MB:You weren’t worried about a slander lawsuit along the lines of that which Be Good has to fight?
AC: No one ever wrote a good book with one ear cocked for the footsteps of the aggrieved. I never worry about defamation, because I have a tendency to believe I’m inventing the world entire and all those in it are mine. And you can’t be sued by your own invention, can you? My publisher doesn’t have my happy, carefree disposition however, and is wont to introduce me, just casually you understand, to defamation lawyers in bars at night. So certain names and smallish facts and hairstyles are changed to protect the guilty lest one of them should recognize themselves and seek vengeance. In my last novel, Tin Toys, they wanted me to change the name of manufacturer of the Japanese Zero because they thought Mitsubishi might sue. Which you’d have to say was a little gun-shy, as Mitsubishi actually manufactured the Zero.
MB:The book is very Australian in its landscape, its musical references and its language. Were you (or Picador) worried about the broad marketability of such a locally coloured (and essentially youthful) book?
AC: One reviewer once called me “quintessentially Australian” which I think is
just a lazy way of saying his novels are set in Australia and the trees in his landscapes are gum trees. But this is the world I know, and you’re more likely to be able to bring your world to the reader with some resonance and power than some invented world. You make your world good enough and people will come to it. But I don’t think people are quintessentially Australian or quintessentially anything else. The people in the story are as real as the writer can make them, be they Chinese, Indian or Welsh. I think it’s a mistake writers who live at the edge of the world can make, to believe that there world is somehow less valid and their life less real than the lives of say Salman Rushdie or Tom Wolfe. The world of Annie Proux is just as parochial and colloquial as mine. As for the novel being youthful, well I hope there are enough ideas and enough truth and humor in it to engage anyone. Old people have told me it’s a very funny book. Just because it is steeped in rock music doesn’t make it unreadable for older people. It just makes the location more exotic for them, I hope. But they can certainly recognize a part of their own journey in Confessing. We all want to sell books but I’ve never discussed marketability with my publisher. I think it would be a sorry and misguided conversation if it ever took place. There are enough things to think about writing a book without trying to take on the guise of an ad man while you do it.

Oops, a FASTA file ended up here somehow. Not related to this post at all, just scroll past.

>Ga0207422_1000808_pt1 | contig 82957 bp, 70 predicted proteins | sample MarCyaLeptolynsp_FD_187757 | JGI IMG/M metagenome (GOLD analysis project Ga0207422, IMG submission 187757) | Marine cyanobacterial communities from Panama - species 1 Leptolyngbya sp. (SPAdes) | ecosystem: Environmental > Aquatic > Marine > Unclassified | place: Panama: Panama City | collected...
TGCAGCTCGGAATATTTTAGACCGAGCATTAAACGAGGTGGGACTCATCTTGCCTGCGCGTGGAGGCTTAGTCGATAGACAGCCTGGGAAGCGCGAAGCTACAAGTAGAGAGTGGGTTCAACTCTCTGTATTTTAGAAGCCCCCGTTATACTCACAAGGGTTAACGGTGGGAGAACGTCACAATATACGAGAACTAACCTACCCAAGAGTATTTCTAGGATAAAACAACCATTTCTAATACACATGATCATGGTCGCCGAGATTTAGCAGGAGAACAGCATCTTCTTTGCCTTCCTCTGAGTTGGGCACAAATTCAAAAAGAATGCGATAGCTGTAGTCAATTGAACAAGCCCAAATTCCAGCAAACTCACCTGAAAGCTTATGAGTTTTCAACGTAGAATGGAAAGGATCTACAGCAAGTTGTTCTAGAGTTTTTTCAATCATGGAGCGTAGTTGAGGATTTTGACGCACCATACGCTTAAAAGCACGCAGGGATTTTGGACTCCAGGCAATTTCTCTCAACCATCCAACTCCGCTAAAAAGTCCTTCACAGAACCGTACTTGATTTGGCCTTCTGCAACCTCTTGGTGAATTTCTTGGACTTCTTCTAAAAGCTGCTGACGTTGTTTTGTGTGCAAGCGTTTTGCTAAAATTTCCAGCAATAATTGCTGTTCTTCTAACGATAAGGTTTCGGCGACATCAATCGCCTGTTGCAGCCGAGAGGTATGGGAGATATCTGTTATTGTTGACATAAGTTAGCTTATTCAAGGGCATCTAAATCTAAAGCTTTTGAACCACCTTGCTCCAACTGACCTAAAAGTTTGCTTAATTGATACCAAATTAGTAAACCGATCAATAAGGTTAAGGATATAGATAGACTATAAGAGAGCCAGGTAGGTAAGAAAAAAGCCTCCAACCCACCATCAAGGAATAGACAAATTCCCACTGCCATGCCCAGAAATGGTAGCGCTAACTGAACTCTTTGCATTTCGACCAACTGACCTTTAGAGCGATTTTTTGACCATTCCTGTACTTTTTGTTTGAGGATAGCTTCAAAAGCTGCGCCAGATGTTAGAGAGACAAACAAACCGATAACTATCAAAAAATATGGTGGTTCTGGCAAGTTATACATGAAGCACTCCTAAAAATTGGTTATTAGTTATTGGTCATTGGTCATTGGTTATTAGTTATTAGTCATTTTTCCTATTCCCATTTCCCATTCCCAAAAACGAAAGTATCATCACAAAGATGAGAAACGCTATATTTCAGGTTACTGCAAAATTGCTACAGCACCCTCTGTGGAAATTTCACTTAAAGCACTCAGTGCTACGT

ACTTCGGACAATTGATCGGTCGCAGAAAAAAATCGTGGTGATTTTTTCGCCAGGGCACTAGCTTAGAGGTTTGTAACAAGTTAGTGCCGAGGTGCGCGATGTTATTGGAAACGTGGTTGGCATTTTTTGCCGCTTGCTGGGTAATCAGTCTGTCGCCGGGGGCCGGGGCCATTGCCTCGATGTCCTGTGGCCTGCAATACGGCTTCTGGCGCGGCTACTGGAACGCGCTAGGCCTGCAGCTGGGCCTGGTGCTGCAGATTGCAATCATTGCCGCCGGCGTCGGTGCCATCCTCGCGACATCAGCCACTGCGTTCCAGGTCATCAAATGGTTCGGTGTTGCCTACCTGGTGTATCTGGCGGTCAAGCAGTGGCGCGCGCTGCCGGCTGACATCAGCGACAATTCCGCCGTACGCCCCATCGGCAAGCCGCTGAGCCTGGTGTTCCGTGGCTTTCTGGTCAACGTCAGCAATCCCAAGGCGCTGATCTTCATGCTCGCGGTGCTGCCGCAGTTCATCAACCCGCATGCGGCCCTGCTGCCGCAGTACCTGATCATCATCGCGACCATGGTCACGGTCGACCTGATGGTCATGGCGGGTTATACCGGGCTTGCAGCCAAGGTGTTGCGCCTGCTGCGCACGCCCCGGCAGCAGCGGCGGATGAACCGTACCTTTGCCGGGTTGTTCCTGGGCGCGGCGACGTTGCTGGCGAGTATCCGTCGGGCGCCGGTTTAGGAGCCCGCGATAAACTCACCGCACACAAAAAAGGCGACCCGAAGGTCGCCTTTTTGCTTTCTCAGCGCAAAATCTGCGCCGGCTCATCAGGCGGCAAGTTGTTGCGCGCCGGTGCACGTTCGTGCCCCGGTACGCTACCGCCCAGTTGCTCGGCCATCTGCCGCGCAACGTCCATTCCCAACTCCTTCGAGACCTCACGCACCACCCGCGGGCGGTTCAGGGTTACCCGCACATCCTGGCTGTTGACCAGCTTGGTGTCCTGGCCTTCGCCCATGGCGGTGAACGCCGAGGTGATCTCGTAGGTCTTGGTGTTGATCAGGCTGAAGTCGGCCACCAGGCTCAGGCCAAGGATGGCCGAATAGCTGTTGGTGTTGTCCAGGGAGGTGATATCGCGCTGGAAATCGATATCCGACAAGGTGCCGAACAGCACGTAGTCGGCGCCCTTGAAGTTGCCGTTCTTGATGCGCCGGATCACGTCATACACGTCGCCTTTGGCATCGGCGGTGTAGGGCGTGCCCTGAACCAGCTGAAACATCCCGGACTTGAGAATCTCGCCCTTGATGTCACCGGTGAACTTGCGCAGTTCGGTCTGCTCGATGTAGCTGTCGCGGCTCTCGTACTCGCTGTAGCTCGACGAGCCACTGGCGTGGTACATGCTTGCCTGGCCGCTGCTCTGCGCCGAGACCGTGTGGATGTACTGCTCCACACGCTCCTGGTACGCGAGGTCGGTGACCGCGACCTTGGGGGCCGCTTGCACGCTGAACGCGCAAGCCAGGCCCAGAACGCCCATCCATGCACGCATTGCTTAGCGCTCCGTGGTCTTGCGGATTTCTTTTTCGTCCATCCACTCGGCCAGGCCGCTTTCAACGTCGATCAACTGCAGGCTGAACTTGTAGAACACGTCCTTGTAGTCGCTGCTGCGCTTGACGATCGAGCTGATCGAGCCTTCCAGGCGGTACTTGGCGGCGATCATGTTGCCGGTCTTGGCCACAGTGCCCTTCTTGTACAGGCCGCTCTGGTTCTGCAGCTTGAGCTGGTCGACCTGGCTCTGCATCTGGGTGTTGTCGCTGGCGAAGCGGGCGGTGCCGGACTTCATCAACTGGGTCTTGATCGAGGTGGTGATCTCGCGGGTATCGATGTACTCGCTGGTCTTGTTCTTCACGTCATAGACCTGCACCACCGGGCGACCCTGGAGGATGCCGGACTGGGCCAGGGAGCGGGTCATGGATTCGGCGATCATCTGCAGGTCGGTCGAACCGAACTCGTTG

MB: The garage is looted, the tyre business implodes from its own corruption. Is this your revenge on the day job?